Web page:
Featured Story
Recent Stories
Stories by Topic
News
Make the universe a better place! Support DSF with a donation:
small-go-arrowdonate
Take me to a...
Random story
top-rated stories only
Enter any portion of the author name or story title:
small-go-arrowsearch
Sign up for free daily sci-fi!
your email will be kept private

Breaking News
Get a copy of Not Just Rockets and Robots: Daily Science Fiction Year One. 260 adventures into new worlds, fantastical and science fictional. Rocket Dragons Ignite: the anthology for year two, is also available!
Kindle Edition
Kindle Edition
DSF stories are available in monthly digests for Kindle!
DSF for Kindle
Publish your stories or art on Daily Science Fiction:
Submit your story
Check story status
Not just rockets & robots...
What is Science Fiction?
"Science Fiction" means—to us—everything found in the science fiction section of a bookstore, or at a science fiction convention, or amongst the winners of the Hugo awards given by the World Science Fiction Society. This includes the genres of science fiction (or sci-fi), fantasy, slipstream, alternative history, and even stories with lighter speculative elements. We hope you enjoy the broad range that SF has to offer.
close






art by Void lon iXaarii

Playing the Percentages

Michael Haynes lives in Central Ohio where he helps keep IT systems running for a large corporation during the day and puts his characters through the wringer by night. An ardent short story reader and writer, Michael has appeared several times previously in Daily Science Fiction and has also had stories appear in venues such as Beneath Ceaseless Skies, Orson Scott Card's Intergalactic Medicine Show, and Nature.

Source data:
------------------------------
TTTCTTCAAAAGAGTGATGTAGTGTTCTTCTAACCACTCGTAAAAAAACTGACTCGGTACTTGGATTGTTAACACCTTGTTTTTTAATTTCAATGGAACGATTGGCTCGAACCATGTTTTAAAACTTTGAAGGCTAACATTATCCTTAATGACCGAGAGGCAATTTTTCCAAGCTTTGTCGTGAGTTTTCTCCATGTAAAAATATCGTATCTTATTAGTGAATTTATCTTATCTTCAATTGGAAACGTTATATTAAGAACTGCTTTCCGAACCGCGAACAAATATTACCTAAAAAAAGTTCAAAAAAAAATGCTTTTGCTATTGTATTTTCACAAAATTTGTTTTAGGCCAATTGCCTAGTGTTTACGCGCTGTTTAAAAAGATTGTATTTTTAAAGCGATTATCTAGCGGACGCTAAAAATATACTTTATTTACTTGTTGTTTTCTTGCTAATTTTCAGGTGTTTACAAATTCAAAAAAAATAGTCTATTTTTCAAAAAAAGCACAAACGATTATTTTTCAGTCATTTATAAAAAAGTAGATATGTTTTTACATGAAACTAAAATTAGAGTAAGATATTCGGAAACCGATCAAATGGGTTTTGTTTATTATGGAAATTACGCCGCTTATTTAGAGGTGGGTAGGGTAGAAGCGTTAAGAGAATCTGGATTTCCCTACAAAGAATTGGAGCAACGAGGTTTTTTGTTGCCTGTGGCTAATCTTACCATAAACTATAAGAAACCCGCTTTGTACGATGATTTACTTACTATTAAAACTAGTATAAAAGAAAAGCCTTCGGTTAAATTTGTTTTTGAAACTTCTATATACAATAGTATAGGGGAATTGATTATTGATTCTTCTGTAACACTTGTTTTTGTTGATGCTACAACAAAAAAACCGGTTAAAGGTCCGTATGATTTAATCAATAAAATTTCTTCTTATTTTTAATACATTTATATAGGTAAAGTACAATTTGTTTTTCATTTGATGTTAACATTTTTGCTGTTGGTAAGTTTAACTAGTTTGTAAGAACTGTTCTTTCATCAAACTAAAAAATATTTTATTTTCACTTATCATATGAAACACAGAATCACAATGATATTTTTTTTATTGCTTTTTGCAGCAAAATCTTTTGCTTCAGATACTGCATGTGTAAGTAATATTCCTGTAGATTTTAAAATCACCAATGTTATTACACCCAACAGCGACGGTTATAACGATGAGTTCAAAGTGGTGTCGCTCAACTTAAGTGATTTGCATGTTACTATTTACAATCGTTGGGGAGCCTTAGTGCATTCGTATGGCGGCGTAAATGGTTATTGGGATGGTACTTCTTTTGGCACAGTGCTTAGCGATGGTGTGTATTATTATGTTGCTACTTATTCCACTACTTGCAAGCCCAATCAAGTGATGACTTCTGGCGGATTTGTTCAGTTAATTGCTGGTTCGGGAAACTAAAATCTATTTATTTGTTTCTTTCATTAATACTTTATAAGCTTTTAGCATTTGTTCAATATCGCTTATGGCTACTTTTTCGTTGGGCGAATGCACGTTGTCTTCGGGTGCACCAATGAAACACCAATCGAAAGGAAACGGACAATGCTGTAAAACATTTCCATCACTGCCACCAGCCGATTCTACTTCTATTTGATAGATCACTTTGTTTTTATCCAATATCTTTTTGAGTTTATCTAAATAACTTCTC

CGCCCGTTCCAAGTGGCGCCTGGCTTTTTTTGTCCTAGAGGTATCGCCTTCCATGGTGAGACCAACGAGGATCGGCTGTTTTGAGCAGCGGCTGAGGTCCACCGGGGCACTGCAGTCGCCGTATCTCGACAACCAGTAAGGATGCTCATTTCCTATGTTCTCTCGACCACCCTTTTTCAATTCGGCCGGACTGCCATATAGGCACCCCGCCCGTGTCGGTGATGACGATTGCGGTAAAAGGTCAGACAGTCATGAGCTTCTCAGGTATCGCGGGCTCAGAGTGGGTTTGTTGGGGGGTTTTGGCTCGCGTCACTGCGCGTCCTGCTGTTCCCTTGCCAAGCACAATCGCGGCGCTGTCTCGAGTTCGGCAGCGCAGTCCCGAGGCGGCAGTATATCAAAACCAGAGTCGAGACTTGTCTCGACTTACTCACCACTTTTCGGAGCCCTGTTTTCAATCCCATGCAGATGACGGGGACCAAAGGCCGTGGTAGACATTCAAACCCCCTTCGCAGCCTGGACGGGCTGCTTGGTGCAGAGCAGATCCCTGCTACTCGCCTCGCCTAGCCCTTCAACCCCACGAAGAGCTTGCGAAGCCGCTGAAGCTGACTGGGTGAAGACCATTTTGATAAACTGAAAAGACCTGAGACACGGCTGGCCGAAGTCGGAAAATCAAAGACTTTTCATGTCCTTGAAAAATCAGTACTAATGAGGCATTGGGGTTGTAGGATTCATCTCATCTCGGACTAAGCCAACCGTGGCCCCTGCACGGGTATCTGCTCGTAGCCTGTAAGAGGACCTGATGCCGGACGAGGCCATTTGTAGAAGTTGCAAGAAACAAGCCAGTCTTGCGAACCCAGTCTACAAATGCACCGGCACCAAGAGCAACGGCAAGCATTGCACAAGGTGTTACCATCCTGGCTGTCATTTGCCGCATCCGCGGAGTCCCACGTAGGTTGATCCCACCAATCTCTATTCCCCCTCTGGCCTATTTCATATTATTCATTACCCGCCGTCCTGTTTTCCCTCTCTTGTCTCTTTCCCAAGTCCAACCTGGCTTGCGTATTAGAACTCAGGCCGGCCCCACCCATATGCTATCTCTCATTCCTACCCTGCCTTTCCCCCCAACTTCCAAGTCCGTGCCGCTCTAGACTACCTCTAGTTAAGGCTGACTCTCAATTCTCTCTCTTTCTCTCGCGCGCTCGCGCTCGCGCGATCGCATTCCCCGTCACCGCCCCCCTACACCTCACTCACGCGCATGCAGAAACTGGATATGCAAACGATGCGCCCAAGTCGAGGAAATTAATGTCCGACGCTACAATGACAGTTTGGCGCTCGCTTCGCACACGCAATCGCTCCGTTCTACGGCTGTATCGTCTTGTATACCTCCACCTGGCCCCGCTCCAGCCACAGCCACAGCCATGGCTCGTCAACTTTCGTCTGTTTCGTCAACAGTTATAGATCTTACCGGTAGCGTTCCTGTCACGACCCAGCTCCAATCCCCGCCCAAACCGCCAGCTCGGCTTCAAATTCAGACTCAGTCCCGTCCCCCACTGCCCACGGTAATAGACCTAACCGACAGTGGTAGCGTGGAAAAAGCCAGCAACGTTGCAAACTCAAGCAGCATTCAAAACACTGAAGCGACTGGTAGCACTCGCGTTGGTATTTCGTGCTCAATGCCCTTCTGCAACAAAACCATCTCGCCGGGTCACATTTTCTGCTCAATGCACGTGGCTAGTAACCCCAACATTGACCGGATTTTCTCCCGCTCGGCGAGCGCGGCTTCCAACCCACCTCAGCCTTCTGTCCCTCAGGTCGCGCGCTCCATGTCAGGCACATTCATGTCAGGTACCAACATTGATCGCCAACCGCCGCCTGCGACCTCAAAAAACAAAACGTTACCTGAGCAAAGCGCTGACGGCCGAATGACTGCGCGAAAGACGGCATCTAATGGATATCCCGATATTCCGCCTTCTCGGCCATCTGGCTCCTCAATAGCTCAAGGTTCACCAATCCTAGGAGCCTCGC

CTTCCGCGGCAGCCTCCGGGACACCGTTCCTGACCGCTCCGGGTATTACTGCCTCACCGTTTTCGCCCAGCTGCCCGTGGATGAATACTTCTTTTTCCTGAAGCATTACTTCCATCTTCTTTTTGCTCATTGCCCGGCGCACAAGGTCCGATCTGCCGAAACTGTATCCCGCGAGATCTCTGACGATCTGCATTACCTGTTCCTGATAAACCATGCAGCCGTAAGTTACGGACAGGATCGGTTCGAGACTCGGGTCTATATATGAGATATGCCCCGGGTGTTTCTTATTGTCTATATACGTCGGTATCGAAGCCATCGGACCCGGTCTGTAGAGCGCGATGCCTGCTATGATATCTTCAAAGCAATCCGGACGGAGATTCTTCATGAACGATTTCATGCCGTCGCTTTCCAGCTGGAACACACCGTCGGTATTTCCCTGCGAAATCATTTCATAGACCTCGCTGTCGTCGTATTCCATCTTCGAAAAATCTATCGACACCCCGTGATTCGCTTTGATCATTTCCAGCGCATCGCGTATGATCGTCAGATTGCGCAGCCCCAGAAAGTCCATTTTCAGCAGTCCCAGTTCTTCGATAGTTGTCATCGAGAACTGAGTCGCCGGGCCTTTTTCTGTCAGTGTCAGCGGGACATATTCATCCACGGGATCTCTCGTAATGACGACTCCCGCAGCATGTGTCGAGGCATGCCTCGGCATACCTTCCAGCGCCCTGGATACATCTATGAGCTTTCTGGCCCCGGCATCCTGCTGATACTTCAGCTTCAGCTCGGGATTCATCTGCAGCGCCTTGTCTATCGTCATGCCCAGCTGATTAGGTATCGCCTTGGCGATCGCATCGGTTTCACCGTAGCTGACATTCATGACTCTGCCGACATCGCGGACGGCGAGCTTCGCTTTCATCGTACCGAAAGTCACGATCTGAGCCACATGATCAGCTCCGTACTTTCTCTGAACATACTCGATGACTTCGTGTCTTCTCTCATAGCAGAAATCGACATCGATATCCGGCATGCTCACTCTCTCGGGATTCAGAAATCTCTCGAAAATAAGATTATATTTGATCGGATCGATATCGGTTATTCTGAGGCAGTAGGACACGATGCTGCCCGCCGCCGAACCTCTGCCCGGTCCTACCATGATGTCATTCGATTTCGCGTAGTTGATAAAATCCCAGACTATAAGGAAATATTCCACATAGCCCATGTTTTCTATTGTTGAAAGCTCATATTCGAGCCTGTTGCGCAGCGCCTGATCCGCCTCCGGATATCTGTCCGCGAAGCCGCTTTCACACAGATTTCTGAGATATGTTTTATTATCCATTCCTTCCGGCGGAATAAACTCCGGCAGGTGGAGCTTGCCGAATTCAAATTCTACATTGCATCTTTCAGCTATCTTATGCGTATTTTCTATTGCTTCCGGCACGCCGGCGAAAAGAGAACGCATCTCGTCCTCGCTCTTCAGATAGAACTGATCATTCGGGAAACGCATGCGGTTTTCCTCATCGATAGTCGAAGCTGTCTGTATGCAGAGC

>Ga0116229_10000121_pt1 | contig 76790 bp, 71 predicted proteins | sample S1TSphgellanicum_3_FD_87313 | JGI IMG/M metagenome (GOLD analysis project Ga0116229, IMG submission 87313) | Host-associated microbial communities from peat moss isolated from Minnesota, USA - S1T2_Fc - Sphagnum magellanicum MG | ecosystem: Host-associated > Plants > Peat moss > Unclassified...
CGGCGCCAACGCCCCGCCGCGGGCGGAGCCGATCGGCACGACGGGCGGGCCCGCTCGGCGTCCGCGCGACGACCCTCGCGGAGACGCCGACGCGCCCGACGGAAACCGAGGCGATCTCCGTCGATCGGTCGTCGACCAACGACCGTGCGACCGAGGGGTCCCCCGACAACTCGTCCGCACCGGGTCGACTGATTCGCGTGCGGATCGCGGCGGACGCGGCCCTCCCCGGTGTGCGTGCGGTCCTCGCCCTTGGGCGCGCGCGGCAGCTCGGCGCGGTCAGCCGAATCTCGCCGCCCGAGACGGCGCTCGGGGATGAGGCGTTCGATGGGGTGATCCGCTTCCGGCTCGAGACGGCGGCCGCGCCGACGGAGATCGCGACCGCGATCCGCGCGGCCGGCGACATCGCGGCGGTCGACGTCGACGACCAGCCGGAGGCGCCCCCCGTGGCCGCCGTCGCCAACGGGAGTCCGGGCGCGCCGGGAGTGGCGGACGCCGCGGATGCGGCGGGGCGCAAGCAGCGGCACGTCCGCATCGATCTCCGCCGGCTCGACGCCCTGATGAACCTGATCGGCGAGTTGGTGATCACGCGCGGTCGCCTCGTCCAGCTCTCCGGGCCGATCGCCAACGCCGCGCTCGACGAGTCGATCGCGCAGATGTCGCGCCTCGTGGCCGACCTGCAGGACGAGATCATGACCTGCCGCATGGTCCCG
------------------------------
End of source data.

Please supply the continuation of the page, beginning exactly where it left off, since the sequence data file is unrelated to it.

He is Co-Editor at Goldfish Grimm's Spicy Fiction Sushi and is an Associate Editor for the Unidentified Funny Objects series of anthologies. His website is michaelhaynes.info.
Gerard sat in the awkward waiting-room chair, bouncing his right leg up and down. The door from the scanning room opened and Emily walked out. She gave him a smile, but he saw it didn't reach her eyes. She hurried across the room and sat in the chair beside him.
A moment later, she set her hand on his knee. He stopped bouncing his leg.
"Sorry. Nerves," he said.
She shook her head. "No worries."
"I could use a smoke."
"You said you were quitting."
"I said I could use one, not that I'm going to have one. I'm still sitting here, aren't I?"
"Fair point."
He took her hand in his, slumped down in his seat and closed his eyes.
"It's supposed to take, what, about fifteen minutes?" Gerard asked Emily.
"Yep."
A minute or more of silence passed. It felt like an hour or more to him. What if the results came back and said that they weren't truly compatible, that they were likely to end up unhappy, likely to split up in the end? He knew what would happen; the same thing that happened to almost every couple that got that news. They might try to shrug it off, try to say they would beat the odds, but doubt would creep in. And then it would only be a matter of time and the computers would end up being right again.